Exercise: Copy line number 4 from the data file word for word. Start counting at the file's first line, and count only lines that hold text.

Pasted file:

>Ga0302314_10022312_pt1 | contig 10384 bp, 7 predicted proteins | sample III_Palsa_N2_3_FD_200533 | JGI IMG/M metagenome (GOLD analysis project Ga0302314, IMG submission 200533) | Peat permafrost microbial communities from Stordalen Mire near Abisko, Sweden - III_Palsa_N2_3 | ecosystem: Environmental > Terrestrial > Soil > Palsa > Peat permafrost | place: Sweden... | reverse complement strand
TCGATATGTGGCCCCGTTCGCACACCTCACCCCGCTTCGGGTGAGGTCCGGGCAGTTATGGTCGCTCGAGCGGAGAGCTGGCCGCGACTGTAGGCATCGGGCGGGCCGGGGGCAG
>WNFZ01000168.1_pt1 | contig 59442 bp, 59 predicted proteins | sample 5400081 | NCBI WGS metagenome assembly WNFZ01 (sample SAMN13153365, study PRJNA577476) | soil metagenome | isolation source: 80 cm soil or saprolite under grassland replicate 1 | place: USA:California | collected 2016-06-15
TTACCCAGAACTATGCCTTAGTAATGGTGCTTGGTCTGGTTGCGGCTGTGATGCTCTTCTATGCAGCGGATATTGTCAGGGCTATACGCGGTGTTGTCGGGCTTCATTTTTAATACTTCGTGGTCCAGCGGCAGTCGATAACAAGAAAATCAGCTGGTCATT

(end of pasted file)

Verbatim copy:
TTACCCAGAACTATGCCTTAGTAATGGTGCTTGGTCTGGTTGCGGCTGTGATGCTCTTCTATGCAGCGGATATTGTCAGGGCTATACGCGGTGTTGTCGGGCTTCATTTTTAATACTTCGTGGTCCAGCGGCAGTCGATAACAAGAAAATCAGCTGGTCATT